Obstetrics and Gynecology/Preterm Labour

Pre-Term LabourEdit

DefinitionEdit

  • Labour occurring between 20 and 37 weeks gestation.

EtiologyEdit

  • 30% idiopathic
  • 30% related to pre-labour rupture of membranes
  • The rest related to a myriad of other factors

ManagementEdit

AntibioticsEdit

  • Not-recommended for women in pre-term labour with intact membranes

CorticosteriodsEdit

  • Corticosteriods (betamethasone) should be administered to promote fetal pulmonary development. However, multiple doses should be approached with caution.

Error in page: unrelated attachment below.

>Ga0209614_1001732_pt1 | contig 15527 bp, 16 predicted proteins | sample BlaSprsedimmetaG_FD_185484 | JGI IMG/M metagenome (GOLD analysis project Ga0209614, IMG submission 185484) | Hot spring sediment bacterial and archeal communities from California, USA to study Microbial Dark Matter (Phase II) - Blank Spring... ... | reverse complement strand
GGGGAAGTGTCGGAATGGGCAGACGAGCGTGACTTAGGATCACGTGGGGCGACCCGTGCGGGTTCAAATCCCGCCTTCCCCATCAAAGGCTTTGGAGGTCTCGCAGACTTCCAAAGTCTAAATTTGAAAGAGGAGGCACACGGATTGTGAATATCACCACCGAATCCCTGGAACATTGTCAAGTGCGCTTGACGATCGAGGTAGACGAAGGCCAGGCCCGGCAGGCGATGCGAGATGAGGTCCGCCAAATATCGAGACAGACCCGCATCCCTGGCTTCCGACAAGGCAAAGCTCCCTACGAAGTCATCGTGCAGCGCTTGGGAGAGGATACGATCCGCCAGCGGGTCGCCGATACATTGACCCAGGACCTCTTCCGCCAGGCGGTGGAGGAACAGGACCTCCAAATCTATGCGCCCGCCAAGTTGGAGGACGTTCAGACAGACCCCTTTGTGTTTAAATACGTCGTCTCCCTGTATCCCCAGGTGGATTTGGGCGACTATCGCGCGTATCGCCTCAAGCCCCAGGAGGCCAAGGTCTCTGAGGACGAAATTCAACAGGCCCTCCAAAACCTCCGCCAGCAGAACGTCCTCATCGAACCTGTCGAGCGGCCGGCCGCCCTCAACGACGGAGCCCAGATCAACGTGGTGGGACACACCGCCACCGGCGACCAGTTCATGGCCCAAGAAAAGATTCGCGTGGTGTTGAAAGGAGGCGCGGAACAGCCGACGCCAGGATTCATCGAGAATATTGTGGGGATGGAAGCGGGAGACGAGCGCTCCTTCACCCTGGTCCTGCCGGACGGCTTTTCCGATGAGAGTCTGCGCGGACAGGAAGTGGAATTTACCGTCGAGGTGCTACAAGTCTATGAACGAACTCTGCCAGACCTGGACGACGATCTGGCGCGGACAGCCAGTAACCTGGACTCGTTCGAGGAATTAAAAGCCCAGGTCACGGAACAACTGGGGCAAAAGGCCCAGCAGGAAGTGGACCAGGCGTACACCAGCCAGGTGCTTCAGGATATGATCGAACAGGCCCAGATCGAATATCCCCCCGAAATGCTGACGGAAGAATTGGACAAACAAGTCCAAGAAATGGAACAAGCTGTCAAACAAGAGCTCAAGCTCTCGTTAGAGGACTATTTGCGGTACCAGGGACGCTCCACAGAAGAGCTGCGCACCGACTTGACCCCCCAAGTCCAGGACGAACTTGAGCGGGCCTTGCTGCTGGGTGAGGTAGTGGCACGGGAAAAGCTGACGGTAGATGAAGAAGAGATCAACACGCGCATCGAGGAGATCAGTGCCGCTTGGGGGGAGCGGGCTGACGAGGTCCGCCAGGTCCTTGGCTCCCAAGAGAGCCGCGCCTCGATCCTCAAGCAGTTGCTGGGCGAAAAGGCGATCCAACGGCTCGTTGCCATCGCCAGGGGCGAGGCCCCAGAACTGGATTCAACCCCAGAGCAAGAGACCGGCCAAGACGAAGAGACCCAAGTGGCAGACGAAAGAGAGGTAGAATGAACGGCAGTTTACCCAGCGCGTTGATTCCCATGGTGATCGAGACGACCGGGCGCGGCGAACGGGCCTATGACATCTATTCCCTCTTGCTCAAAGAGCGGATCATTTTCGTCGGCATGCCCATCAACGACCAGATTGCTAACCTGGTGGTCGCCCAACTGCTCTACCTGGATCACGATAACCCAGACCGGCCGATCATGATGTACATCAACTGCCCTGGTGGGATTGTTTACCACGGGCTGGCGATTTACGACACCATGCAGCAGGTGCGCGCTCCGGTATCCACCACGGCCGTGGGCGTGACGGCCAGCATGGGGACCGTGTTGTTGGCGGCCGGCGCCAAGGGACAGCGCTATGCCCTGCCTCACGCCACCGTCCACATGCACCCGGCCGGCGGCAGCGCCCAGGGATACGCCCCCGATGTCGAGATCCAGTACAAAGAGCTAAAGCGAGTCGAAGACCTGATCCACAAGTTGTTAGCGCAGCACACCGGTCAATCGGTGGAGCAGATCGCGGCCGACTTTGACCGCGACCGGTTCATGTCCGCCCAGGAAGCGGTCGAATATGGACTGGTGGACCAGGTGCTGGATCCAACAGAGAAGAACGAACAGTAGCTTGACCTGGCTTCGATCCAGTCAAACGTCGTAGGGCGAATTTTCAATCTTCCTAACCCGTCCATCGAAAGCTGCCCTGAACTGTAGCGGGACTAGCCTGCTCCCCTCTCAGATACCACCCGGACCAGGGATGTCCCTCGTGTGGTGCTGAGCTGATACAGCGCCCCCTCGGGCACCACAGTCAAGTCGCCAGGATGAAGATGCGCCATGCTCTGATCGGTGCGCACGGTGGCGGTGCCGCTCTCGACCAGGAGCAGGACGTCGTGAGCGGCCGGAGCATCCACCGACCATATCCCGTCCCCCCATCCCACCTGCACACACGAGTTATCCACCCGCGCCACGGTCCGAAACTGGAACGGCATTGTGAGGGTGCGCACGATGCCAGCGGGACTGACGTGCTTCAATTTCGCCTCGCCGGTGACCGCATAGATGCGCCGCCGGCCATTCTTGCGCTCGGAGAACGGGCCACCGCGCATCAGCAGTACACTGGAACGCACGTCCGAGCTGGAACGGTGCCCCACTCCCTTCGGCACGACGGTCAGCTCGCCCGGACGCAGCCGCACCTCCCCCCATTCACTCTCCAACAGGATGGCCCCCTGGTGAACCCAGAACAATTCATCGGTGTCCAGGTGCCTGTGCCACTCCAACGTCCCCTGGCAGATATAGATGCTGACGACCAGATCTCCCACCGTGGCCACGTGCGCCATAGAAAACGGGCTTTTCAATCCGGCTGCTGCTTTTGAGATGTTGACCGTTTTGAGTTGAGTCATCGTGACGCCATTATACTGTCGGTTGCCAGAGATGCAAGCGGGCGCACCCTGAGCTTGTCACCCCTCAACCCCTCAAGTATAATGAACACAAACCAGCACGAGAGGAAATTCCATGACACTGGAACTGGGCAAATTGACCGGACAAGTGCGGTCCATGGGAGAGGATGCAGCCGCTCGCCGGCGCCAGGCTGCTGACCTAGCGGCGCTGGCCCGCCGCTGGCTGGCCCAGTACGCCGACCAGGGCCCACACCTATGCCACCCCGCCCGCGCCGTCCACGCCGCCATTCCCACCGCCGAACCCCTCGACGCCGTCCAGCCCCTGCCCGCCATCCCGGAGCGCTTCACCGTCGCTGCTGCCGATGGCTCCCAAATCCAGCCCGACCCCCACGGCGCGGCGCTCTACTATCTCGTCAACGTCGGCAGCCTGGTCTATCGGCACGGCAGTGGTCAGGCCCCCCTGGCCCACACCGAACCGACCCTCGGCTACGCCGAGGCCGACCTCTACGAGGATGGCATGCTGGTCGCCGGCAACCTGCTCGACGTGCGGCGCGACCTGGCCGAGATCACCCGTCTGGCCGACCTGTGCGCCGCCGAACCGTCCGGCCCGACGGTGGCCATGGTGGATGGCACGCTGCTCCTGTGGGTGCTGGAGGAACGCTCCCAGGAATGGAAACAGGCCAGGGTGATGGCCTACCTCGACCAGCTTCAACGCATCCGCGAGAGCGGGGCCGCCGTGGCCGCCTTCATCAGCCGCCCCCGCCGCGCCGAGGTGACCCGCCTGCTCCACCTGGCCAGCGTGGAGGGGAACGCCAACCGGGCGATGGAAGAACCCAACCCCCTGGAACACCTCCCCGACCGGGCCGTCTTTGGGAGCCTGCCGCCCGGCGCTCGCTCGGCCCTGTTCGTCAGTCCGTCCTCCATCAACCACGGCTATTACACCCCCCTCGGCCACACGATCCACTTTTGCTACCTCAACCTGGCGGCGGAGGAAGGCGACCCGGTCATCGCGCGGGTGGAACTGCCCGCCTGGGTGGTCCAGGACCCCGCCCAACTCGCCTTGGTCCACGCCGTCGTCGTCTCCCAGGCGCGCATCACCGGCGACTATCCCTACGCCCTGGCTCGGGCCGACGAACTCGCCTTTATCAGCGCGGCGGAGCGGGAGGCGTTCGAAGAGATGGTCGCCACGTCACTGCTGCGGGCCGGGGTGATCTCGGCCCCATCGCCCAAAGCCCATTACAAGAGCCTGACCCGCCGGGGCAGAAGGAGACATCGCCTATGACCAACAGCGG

TocolysisEdit

  • Using atosiban, indomethacin, nifedipine
  • Contraindications to tocolysis include
    • Non-reassuring fetal status
    • Dilated cervix >4cm
    • Suspected intrauterine infection
    • Gestational age >34 weeks or <23 weeks
    • Intrauterine fetal death
    • Fetal anomaly incompatible with life
    • Maternal deterioration necessitating delivery

Pre-Labour Rupture of the MembranesEdit

DefinitionEdit

  • Pre-labor rupture of the membranes (PROM) may occur at pre-term or term dates. PROM poses a significant risk for pre-term labour.

EpidemiologyEdit

  • PROM occurs in less than 30% of pregnancies.

ManagementEdit

  • Antibiotics will prolong the latent phase of labour, prevent/treat ascending infection, and reduce the incidence of complications with prematurity.
Last modified on 24 November 2010, at 21:55